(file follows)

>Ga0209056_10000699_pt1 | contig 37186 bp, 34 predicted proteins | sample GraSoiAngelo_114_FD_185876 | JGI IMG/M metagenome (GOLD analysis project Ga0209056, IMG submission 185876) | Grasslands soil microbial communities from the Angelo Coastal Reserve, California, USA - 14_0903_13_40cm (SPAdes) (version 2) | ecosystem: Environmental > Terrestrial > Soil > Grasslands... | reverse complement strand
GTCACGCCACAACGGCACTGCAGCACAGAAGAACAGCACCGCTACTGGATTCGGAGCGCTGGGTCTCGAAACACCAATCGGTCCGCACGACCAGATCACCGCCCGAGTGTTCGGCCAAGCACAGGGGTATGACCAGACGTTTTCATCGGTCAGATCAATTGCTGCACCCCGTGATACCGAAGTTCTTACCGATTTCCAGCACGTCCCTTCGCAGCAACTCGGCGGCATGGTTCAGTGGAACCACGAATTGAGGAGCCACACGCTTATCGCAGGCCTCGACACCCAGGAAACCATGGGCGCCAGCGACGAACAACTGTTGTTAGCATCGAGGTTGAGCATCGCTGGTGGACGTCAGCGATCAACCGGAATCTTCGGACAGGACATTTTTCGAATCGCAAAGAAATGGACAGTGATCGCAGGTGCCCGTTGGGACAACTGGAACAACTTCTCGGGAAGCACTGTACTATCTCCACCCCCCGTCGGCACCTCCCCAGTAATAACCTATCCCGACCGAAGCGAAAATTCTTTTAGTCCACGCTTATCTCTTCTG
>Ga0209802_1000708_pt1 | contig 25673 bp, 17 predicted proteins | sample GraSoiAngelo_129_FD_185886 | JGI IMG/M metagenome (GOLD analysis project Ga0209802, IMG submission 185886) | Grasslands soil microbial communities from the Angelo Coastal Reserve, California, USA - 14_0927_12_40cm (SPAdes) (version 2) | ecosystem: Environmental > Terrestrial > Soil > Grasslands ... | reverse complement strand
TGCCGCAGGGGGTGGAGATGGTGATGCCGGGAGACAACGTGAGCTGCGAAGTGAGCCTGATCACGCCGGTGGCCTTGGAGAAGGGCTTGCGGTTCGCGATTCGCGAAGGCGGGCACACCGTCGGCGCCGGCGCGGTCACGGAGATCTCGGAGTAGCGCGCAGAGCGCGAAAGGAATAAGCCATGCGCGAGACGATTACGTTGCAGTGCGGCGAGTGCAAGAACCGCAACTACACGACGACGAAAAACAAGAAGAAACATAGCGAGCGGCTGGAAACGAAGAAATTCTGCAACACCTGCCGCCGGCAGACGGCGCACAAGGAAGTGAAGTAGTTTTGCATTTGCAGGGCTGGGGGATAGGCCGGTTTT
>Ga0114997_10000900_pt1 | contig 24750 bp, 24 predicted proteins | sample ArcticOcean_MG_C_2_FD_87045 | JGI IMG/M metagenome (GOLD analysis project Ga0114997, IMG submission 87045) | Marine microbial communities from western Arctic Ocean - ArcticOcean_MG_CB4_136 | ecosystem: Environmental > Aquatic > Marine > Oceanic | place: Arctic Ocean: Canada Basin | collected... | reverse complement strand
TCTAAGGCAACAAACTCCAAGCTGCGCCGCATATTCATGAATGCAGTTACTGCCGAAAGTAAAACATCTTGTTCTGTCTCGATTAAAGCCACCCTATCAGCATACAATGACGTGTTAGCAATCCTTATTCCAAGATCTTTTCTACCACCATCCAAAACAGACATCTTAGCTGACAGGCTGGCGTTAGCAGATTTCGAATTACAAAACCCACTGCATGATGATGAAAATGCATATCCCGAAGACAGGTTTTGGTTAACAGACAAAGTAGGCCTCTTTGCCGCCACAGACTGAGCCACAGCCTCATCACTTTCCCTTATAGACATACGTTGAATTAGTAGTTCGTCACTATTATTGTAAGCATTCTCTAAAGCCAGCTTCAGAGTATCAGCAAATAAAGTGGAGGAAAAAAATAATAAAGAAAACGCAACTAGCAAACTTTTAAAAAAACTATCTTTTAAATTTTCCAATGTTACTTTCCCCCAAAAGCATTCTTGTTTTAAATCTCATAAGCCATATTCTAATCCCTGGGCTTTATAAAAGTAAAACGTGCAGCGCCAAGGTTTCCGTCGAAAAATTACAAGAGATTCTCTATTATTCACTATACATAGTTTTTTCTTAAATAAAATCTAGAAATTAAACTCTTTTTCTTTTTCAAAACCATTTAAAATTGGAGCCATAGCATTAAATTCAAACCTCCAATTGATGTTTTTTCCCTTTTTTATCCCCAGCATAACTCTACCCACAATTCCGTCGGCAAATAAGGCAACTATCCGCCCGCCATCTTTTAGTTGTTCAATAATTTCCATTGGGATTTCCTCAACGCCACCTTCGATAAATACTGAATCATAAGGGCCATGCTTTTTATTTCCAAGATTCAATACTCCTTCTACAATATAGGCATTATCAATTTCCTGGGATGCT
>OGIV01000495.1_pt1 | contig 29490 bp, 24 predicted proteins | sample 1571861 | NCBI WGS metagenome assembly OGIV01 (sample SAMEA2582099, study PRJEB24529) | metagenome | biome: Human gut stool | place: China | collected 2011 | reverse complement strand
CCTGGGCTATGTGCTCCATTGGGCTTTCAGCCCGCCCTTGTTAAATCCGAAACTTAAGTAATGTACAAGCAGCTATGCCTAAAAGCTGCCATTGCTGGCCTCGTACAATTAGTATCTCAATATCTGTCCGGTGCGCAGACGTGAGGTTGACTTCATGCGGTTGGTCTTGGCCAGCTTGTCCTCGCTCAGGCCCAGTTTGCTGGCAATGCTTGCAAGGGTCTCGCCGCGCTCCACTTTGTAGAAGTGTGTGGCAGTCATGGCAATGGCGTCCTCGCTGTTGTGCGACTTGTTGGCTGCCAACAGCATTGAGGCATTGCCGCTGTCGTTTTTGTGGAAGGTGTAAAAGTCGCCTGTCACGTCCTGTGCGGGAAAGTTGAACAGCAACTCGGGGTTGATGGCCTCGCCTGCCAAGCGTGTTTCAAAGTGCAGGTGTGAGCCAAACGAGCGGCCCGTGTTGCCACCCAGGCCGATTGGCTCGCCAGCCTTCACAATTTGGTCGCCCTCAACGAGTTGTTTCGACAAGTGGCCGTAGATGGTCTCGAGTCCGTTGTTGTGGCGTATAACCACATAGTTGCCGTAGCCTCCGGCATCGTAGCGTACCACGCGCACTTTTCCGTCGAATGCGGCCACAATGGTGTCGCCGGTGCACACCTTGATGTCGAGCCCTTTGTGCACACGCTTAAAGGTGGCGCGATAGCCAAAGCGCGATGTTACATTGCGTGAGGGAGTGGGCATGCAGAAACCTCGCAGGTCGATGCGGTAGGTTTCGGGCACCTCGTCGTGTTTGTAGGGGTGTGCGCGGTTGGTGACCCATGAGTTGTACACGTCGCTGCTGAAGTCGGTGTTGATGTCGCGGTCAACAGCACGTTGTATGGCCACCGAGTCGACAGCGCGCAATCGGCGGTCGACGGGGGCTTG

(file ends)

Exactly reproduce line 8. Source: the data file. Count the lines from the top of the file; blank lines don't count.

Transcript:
CCTGGGCTATGTGCTCCATTGGGCTTTCAGCCCGCCCTTGTTAAATCCGAAACTTAAGTAATGTACAAGCAGCTATGCCTAAAAGCTGCCATTGCTGGCCTCGTACAATTAGTATCTCAATATCTGTCCGGTGCGCAGACGTGAGGTTGACTTCATGCGGTTGGTCTTGGCCAGCTTGTCCTCGCTCAGGCCCAGTTTGCTGGCAATGCTTGCAAGGGTCTCGCCGCGCTCCACTTTGTAGAAGTGTGTGGCAGTCATGGCAATGGCGTCCTCGCTGTTGTGCGACTTGTTGGCTGCCAACAGCATTGAGGCATTGCCGCTGTCGTTTTTGTGGAAGGTGTAAAAGTCGCCTGTCACGTCCTGTGCGGGAAAGTTGAACAGCAACTCGGGGTTGATGGCCTCGCCTGCCAAGCGTGTTTCAAAGTGCAGGTGTGAGCCAAACGAGCGGCCCGTGTTGCCACCCAGGCCGATTGGCTCGCCAGCCTTCACAATTTGGTCGCCCTCAACGAGTTGTTTCGACAAGTGGCCGTAGATGGTCTCGAGTCCGTTGTTGTGGCGTATAACCACATAGTTGCCGTAGCCTCCGGCATCGTAGCGTACCACGCGCACTTTTCCGTCGAATGCGGCCACAATGGTGTCGCCGGTGCACACCTTGATGTCGAGCCCTTTGTGCACACGCTTAAAGGTGGCGCGATAGCCAAAGCGCGATGTTACATTGCGTGAGGGAGTGGGCATGCAGAAACCTCGCAGGTCGATGCGGTAGGTTTCGGGCACCTCGTCGTGTTTGTAGGGGTGTGCGCGGTTGGTGACCCATGAGTTGTACACGTCGCTGCTGAAGTCGGTGTTGATGTCGCGGTCAACAGCACGTTGTATGGCCACCGAGTCGACAGCGCGCAATCGGCGGTCGACGGGGGCTTG